Best way to find cash buyers is networking at local REI meetups, masterminds, Facebook groups, Realtors, title companies, closing attorneys, property management companies, auctions, Craigslist, google search, billboards and bandit signs. Some companies also run TV and Radio ads.
You can search real estate transactions in your tax database. Look for entities and individuals that have bought multiple properties with cash. You may need to search by the address of the buyer as they may change their name or the name of the entity on each purchase. You can also buy lists from companies like list source and there are some REI software companies that have a cash buyer search feature.
Some of best ways to find motivated sellers is to purchase lists from companies like listsource and or compile lists from city and county like 60-90-120 days late on mortgage, pre-foreclosure, delinquent taxes, water cutoff, code violation, probate, divorce, etc. Then you can mail or cold call or both.
Other cheap or free methods are driving for dollars, craigslist, Realtors, FSBO sites, expired listings, foreclosure sites and bandit signs if allowed.
If you have the funds you can use billboards, newspaper ads, other offline publications., TV commercials, radio ads, motivated seller websites, SEO, pay per click/adwords, facebook, Linkedin, Youtube, and other forms of online advertising and boosted/promoted social media postings.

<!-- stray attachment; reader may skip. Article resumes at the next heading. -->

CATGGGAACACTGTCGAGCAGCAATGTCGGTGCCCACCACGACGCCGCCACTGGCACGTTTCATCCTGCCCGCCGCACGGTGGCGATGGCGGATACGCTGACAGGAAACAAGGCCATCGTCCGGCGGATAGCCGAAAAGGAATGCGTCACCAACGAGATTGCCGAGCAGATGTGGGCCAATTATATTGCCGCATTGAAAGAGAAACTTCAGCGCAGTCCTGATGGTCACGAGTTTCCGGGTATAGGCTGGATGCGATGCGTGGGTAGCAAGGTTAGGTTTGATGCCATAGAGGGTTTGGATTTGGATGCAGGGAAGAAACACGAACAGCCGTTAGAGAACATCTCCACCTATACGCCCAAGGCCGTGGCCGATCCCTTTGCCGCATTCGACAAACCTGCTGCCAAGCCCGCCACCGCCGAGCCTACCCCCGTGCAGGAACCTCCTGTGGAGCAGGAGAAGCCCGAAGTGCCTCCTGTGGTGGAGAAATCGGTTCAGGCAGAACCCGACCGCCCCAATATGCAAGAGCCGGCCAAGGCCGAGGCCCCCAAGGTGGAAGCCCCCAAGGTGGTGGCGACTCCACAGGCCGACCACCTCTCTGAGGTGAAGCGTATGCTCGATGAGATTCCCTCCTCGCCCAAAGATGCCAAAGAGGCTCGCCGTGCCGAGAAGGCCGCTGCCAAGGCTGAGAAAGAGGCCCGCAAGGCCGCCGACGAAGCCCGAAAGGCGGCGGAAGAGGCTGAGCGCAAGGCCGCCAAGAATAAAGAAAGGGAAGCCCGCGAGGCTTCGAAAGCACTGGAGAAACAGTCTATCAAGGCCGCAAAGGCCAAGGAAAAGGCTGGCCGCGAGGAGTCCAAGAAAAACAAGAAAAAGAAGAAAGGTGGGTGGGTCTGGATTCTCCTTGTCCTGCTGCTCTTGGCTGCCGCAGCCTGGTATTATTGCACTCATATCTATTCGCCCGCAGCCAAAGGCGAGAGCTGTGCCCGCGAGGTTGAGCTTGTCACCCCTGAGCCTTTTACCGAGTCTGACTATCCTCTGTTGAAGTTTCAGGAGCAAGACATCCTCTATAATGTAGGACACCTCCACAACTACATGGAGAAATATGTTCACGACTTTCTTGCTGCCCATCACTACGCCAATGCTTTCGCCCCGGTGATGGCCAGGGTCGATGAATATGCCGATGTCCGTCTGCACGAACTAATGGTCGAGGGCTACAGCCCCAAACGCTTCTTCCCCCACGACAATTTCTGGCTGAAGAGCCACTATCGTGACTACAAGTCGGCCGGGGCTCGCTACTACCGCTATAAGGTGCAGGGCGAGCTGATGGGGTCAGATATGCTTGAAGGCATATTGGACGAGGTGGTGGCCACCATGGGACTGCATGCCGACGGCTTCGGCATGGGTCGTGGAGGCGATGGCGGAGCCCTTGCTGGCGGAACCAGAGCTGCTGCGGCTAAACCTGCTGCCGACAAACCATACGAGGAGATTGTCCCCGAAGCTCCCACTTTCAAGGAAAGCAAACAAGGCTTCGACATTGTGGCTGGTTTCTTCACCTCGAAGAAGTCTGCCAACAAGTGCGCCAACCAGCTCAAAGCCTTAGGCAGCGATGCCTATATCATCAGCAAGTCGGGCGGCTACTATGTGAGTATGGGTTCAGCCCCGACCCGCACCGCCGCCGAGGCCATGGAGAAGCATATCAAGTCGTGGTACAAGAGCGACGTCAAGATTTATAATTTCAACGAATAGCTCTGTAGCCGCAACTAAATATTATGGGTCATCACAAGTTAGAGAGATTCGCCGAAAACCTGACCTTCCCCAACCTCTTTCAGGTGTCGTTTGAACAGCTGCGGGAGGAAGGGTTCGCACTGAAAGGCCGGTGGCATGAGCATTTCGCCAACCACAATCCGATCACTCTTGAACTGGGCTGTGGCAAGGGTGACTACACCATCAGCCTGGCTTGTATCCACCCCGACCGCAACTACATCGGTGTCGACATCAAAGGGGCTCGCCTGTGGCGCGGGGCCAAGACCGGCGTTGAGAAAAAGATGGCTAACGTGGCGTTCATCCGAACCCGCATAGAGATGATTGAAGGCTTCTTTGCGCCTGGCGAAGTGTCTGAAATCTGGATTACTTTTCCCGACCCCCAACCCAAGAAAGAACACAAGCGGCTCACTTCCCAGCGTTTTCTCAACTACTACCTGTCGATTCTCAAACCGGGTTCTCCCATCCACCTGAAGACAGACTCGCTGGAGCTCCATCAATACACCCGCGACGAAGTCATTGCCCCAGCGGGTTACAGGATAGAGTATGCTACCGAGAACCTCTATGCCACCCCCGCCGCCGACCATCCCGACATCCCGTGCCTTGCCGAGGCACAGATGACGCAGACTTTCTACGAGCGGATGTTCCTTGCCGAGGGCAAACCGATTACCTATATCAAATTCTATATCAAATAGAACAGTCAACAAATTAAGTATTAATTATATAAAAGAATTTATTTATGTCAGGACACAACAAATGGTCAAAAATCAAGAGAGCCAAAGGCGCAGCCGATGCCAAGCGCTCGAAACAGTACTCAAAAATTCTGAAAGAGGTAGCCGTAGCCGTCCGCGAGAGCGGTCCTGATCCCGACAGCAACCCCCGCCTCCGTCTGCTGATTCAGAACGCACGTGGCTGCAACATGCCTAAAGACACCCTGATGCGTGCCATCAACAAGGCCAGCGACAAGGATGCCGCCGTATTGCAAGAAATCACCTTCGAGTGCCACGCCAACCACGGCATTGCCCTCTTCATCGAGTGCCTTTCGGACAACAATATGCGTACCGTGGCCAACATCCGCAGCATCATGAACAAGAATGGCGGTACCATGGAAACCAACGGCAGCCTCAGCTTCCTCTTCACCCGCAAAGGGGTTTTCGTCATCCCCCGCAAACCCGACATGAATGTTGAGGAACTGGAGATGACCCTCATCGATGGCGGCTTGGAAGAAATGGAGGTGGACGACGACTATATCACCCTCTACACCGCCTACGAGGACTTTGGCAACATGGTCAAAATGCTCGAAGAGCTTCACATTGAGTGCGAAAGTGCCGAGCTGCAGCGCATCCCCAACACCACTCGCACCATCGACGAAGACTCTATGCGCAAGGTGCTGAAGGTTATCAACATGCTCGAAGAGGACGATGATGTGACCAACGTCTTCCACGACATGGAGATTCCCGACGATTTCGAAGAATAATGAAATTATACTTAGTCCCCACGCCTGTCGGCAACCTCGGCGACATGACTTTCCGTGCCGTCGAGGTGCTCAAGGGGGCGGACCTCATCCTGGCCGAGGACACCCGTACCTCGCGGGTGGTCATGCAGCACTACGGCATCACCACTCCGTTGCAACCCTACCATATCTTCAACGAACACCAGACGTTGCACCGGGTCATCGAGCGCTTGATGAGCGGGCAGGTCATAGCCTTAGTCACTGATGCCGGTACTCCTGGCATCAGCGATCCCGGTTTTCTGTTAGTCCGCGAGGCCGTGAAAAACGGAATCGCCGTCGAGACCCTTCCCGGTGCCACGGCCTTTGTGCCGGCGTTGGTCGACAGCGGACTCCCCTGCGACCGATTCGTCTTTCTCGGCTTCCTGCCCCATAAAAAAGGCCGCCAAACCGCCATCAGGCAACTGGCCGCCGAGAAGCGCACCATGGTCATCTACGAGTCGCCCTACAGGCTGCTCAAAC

Bottom line is integrity and consistency. You need to do what you say you will do and take consistent focused action every day, answer the phone when it rings and follow up and follow through.
Starting with a full rehab can definitely be difficult if your just starting out. There are a lot of moving parts and the hold time is always longer than you think. However if you have an experienced team it can be done.
I absolutely agree about hard money not being good on this of deal though. For all the points that were previously stated. I would recommend private money or a money partner on this one so you can negotiate a better deal, ranging from better rates to possible hold off on payments till the end.
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A return of 12.5% for a full gut rehab is very tight in my book, you could be a lender and make that passively. As a flipper, especially on a full gut, you should be expecting 18%+ returns or better and 18% is tight. Anything short of that, you risk not making money or even worse, losing money if anything major goes wrong.
That said, a full gut rehab is really not that much more difficult to perform although many state it is. But you should definitely have a good team in place before you attempt such a deal.
As to not using hard money when flipping, it is certainly expensive but if you don't have current access to private capital or a money partner, it is your next best option so as long as the numbers work, I think it is ok. In this case, sounds like your numbers are too tight for any financing.
Yes I've attended several local REI meets and have read some books already from BiggerPockets authors. I just feel like I'm stuck in the phase of getting my offer accepted. I feel like I can't really grow until I finally get a deal under my belt. If it's not right for me and too much risk for a newbie then I will find another deal with those suggestions.
If those margins are thin I think I will move on from this property and just stay patient about it. I was told that hard money was the best option for flips but if you guys recommended finding a private lender first then I will concentrate on that instead.
Thanks for all the advice!